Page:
“I will state the case to you as plainly as I can,
and then ask yourself if you use me well. I have “My knighterrantry is at an end; and I believe I showed, in every action of my life, an esteem tor shall henceforward think freeing of galley-slaves you, that at least challenges a grateful regard. I and knoching down windmills. more laudable un.
have even trusled my reputation in your hands; for dertakings than the defence of any woman's repu. I have made no scruple of giving you. under my tarion whatever. To say truth, I have never had own hand, an assurance of my friendship. After any great esteem for the generality of the fair sex;
all this, I exact nothing from you: If you find it inand my only consolation for being of that gender, convenient for your affairs to take so sinal a fortnne. has been ihe assurance it gave me of never being I desire you to sacrifice nothing to me: I pretend married to any one among them! But I own, at
no tie upon your honour; bui, in recompense for so present, I am so much oui of humour with the ac- clear and so disinterested a proceeding, must I ever iions of Lady H***, that I never was so hearily receive injuries and ill usage ? ashamed of my petticoats before. My only retuge
“Perhaps I have been indiscreet: I came young is, the sincere hope ihat she is out of her senses; into the hurry of the world; a great innocence, and and taking herself for the Queen of Sheha, and Mr. an undesigning gaiety, may possibly have been conMildmay for King Solomon, I do not think it quite strued coquetry, and a desire of being followed, so ridiculous: But the men, you may well imagine, though never meant by me. I cannot answer for are not so charitable; and they agree in the kind the observations that may be made on me. All who reflection, that nothing hinders women from playing are malicious attack the careless and detenceless: I the fool, but not having it in their power."
own myself to be both. I know not any thing I can Vol. i. pp. 180, 181. say more to show my perfect desire of pleasing you,
and making you easy, than to proffer to be confined In the course of this correspondence with with you in what manner you please. Would any the mother, Lady Mary appears to have con- woman but me renounce all the world for one or ceived a very favourable opinion of the son; would any man but you be insensible of such a and the next series of letters contains her an- proof of sincerity ?"'~Vol. i. pp. 208–210. tenuptial correspondence with that gentleman, xother so bad, as you fancy it. Should we ever live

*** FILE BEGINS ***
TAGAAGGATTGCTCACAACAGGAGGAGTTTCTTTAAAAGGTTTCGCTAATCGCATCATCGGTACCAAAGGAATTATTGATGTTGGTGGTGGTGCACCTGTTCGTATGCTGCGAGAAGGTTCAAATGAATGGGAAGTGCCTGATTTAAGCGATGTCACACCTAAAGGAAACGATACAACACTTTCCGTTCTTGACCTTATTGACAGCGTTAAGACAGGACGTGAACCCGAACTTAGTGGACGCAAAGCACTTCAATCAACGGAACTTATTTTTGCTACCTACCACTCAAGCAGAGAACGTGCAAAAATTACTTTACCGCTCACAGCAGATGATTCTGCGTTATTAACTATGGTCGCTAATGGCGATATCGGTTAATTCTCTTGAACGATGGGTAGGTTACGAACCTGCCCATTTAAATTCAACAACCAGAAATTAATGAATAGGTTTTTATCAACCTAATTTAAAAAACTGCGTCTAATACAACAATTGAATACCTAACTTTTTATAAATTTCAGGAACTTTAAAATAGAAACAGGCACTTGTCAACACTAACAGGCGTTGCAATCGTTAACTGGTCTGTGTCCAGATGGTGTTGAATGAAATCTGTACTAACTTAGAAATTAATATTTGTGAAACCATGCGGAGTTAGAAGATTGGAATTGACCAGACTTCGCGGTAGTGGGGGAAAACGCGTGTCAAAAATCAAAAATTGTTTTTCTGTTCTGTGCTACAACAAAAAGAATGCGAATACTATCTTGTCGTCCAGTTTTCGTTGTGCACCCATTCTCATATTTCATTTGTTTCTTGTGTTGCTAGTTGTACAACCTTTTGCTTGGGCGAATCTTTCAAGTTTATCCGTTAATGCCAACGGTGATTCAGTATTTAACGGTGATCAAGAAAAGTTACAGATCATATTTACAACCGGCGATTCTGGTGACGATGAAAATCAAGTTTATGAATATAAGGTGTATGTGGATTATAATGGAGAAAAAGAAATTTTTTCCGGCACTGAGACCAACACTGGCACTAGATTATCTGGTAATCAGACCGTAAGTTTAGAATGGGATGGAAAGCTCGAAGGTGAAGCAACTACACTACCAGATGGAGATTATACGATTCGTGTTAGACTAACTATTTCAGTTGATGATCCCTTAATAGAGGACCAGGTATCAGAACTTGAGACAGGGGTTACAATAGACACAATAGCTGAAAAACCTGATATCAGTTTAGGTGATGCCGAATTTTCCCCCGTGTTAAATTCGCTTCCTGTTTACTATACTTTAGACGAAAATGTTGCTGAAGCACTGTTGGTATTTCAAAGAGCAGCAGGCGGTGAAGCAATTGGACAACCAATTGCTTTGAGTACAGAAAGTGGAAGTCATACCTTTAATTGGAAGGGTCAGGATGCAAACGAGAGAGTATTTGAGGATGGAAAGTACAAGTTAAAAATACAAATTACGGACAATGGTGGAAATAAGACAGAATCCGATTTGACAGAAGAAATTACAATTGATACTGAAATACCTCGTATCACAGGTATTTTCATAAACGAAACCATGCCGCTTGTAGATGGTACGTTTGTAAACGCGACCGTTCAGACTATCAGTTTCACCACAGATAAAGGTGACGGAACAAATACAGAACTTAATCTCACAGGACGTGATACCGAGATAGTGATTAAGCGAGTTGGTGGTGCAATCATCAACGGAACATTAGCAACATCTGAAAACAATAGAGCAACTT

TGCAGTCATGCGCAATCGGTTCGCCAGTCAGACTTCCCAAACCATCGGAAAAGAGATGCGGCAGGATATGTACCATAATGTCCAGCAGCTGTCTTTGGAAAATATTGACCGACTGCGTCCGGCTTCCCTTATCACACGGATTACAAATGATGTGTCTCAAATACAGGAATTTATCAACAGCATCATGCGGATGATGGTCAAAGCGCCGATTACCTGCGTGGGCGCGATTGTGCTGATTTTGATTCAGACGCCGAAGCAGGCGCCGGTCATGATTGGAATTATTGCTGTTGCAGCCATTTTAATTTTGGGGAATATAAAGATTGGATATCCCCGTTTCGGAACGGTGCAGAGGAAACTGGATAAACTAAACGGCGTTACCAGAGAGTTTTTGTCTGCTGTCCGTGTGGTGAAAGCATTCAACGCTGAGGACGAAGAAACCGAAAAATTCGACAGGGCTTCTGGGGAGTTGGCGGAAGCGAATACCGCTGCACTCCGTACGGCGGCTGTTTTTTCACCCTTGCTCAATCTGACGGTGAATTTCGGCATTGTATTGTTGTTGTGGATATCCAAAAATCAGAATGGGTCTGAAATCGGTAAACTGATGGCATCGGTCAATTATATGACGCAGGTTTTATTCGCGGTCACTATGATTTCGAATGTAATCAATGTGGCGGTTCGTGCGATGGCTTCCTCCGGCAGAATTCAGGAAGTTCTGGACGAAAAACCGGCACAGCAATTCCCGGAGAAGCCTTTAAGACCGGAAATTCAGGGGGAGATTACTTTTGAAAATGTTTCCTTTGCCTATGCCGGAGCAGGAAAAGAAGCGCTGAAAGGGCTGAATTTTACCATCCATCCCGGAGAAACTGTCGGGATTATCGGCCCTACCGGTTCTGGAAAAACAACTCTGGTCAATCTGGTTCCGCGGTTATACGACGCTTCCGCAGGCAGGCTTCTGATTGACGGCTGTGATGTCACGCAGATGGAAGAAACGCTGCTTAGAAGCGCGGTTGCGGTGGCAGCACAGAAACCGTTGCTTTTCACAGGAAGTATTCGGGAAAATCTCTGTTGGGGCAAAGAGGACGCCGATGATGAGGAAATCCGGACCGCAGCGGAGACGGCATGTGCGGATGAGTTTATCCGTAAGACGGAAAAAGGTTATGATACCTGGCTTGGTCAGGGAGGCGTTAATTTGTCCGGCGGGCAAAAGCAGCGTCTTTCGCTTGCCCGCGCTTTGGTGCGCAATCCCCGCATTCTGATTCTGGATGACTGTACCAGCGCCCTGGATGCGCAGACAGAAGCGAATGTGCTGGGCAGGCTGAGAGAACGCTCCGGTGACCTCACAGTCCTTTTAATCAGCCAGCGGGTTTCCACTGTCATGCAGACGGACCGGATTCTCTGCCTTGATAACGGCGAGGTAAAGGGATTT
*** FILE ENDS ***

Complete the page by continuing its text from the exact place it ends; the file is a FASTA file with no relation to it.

One part of my characier is not so good, nor from 1710 to 1712. Though this correspond- ingether, you would be disappointed both ways; ence has interested and entertained us as you would find an easy equality of temper you do much at least as any thing in the book, we are not expect, and a thousand faults you do not ima. afraid that it will afford but little gratification gine. You think, il you married me, I should be to the common admirers of love letters. Her passionately fond of you one month, and of someLadyship, though endowed with a very lively esteem. I can be a friend; but I don't know whe:
body else the next. Neither would happen. I can imagination, seems not to have been very sus- ther I can love. Expect all that is complaisant and ceptible of violent or tender emotions, and to easy, but never whai is fond, in me. have imbibed a very decided contempt for If you can resolve to live with a companion that sentimental and romantic nonsense, at an age will have all the deference due to your superiority which is commonly more indulgent. There of good sense, and that your proposals can be are no raptures nor ecstasies, therefore, in agreeable to those on whom I depend, I have no
thing to say against them. these letters; no flights of fondness, nor vows As to travelling, 'lis what I should do with great of constancy, nor upbraidings of capricious af- pleasure, and could easily quit London upon your fection. To say the truth, her Ladyship acts account; but a retirement in the country is not so allotted to a female performer. Mr. Wortley, for life, 'tis their mutual interest not 10 grow weary a part in the correspondence that is not often disagreeable to me, as I know a few months would
Where people are tied though captivated by her beauty and her vi- of one ano her. If I had the personal charms that vacity, seems evidently to have been a little I want, a face is 100 slight a foundation for happi. alarmed at her love of distinction, her propen- ness.
You would be soon tired with seeing every sity to satire, and the apparent inconstancy of day the same thing: Where you saw norhing else, her attachments. Such a woman, he was
you would have leisure to remark all the defects; afraid, and not very unreasonably, would make lessened, which is always a great charm. I should
which would increase in proportion as the novelty rather an uneasy and extravagant companion have the displeasure of seeing a coldness, which, to a man of plain understanding and moderate hough I could not reasonably blame you for, being fortune; and he had sense enough to foresee, involuntary, yet it would render me uneasy; and and generosity enough to explain to her, the the more, because I know a love may be revived, risk to which their mutual happiness might which absence, inconstancy, or even infidelity, has be exposed by a rash and indissoluble union. extinguished: But there is no returning from a de
gou given by satiety."— Vol. i. pp. 212--214. Ladv Mary, who probably saw her own char- “I begin to be tired of my hupiility; I have rar